FDA released two new draft guidances on Monday, August 8 in an attempt to help device manufacturers determine when a modification triggers the obligation to file a new 510(k) under 21 C.F.R. § 807.81(a)(3). The first draft guidance, entitled Deciding When to Submit a 510(k) for a Change to an Existing Device (“2016 Device Change Guidance”), is a revision to FDA’s 1997 final guidance of the same name (“1997 Final Guidance”). The other is a spinoff guidance, entitled Deciding When to Submit a 510(k) for a Software Change to an Existing Device (“2016 Software Device Change Guidance”), which is specific to software modifications. It is important to note that the 1997 Final Guidance represents FDA’s official current policy on regulatory responsibilities stemming from device modifications, but in our experience, elements of the policy in the draft guidances may be used by the FDA immediately even before finalization.

History in the Making

Back in 2011, FDA attempted to revise the 1997 device modification guidance by removing the iconic flowcharts (which, incidentally, have become a major component of manufacturers’ Quality Management System policies relevant to device modifications) and including some additional guiding questions and examples based on new technology. The medical device industry roundly castigated the 2011 draft guidance as being grossly over-inclusive such that every possible change, especially to software, “could significantly affect” a device’s safety and effectiveness. Congress heard the industry’s criticism, particularly U.S. Senators Richard Burr and Al Franken, who championed a provision in FDASIA to require FDA to remove the burdensome guidance “that could triple the number of required submissions for existing devices.” FDASIA was enacted with a provision adding Section 510(n)(2)(B) to the Food, Drug, and Cosmetic Act (21 U.S.C. § 360(n)(2)(B)), which forced FDA to withdraw the 2011 Draft Guidance.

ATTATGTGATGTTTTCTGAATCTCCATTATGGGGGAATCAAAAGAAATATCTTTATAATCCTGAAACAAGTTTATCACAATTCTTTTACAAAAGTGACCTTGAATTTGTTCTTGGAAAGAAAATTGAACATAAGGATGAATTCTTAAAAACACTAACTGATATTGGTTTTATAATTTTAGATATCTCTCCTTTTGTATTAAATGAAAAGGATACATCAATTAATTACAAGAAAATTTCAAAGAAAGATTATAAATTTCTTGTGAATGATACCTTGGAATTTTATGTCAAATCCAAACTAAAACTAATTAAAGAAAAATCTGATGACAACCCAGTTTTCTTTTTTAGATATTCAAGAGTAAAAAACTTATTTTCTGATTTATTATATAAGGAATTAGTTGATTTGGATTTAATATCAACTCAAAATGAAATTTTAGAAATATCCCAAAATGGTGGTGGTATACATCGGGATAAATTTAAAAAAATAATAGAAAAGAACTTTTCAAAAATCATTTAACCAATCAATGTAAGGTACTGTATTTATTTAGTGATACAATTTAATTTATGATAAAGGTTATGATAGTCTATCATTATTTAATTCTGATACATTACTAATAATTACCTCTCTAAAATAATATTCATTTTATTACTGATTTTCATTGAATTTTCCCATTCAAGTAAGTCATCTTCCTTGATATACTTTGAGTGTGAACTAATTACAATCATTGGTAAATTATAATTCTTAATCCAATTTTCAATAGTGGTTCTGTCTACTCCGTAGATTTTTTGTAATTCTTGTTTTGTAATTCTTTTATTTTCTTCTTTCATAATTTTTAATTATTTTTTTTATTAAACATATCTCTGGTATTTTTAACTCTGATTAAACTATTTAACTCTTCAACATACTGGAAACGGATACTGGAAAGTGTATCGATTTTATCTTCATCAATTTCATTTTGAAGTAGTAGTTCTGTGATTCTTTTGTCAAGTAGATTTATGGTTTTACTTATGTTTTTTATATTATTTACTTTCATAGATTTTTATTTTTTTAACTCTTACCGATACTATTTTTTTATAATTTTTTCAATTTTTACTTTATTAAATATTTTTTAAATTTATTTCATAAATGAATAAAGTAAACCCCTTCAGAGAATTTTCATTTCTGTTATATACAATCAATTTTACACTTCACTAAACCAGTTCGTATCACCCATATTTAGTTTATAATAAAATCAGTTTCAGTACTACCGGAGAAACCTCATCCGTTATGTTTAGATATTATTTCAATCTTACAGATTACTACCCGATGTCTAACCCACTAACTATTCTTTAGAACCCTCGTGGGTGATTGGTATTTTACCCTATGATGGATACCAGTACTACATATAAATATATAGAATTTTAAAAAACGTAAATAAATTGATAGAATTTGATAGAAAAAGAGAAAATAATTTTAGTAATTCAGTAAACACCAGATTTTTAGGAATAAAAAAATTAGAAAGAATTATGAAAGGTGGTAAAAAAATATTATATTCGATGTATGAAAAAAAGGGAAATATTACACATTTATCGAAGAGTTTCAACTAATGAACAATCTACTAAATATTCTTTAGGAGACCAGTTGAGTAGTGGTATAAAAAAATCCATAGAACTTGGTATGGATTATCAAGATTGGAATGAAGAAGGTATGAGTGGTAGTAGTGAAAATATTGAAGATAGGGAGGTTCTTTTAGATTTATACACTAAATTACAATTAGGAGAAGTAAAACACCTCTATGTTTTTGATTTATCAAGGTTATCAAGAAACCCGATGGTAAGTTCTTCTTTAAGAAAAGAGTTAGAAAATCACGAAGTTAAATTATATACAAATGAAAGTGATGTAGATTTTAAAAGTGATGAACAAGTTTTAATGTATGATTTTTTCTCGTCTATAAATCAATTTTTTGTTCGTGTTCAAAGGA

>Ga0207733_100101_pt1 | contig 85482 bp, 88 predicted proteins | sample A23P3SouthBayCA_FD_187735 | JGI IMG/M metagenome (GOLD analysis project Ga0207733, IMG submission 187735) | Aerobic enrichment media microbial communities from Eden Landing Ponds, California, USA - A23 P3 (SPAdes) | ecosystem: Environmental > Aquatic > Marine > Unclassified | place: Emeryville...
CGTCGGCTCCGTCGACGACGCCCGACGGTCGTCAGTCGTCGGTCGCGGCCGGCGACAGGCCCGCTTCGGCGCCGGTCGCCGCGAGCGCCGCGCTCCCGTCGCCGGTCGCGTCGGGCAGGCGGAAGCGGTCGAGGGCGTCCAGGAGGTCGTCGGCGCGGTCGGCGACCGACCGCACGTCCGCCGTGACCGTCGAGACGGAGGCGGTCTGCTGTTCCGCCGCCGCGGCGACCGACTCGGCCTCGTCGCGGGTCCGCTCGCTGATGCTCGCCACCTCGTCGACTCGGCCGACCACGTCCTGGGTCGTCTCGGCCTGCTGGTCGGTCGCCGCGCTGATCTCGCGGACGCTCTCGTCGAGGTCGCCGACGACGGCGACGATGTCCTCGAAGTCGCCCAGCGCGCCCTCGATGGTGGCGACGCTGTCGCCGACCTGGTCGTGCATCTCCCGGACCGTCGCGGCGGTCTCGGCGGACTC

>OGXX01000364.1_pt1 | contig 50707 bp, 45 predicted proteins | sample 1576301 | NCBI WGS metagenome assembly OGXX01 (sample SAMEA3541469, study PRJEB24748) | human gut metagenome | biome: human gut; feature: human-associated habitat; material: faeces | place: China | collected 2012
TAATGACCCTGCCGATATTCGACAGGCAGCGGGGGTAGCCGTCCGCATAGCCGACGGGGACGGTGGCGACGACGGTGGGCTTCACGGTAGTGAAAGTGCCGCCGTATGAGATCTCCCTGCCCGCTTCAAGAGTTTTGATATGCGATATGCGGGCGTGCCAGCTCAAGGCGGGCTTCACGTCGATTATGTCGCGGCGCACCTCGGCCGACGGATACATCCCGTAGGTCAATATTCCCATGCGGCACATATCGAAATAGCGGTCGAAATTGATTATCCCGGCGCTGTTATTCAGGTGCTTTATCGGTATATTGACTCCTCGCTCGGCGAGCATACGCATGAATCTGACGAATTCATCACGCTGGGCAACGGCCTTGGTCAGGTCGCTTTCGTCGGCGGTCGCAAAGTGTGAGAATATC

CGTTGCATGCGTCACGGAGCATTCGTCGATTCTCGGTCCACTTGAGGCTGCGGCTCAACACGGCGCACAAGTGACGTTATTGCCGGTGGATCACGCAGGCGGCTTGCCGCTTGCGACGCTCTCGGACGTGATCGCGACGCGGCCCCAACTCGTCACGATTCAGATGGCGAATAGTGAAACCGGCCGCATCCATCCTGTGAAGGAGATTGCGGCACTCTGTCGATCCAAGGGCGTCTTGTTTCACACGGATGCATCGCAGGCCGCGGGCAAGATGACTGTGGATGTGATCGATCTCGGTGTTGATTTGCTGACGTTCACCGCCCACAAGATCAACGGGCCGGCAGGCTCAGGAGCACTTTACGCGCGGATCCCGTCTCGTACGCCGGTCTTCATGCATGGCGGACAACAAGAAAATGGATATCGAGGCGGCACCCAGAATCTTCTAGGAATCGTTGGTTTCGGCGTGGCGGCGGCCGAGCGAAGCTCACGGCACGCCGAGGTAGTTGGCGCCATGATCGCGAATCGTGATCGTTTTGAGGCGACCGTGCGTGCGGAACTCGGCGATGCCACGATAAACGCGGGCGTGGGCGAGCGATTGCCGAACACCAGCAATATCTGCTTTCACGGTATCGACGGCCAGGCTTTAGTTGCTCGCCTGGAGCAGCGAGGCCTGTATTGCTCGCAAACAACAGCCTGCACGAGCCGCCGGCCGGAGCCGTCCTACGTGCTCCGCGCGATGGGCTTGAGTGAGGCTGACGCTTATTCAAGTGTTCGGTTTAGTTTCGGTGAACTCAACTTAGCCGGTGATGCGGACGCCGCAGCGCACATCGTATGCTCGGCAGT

Less Change, More Guidance

In contrast to the withdrawn 2011 guidance, the new draft guidances focus more on helping manufacturers through the decision-making process and to make reasonable decisions about when a modification significantly alters a device’s risk profile or its indications for use. To that end, FDA has retained the flowchart or logic tree model and has honed the questions to be more descriptive and applicable to real-world device changes. The 2016 Device Change Guidance emphasizes FDA’s intent to distinguish between significant, new changes and changes that have only superficial impact on the device using three approaches:

  1. Questions acknowledging that risk-profile changes stemming from a device modification may already be mitigated. For example:
    1. “Does a risk assessment identify new or significantly modified risks?” (Questions A5.2, B5.2)
    2. “Is the same method or protocol, described in previous 510(k), used to support change?” (Question B4.1)
    3. “Has the manufacturer used the same material in a similar legally marketed device?” (Question C4.1)
  2. General risk-based analysis categories with relevant guidelines. For example:
    1. “Does a risk assessment identify any new or significantly modified risks?” (Question A5.2, B5.2)
    2. “Does a risk assessment identify any new or increased biocompatibility concerns?” (Question C4)
    3. “Any unexpected issues from V&V activities?” (Question B5.4)
    4. “Do the design verification and validation activities produce any unexpected issues of safety or effectiveness?” (Question D4)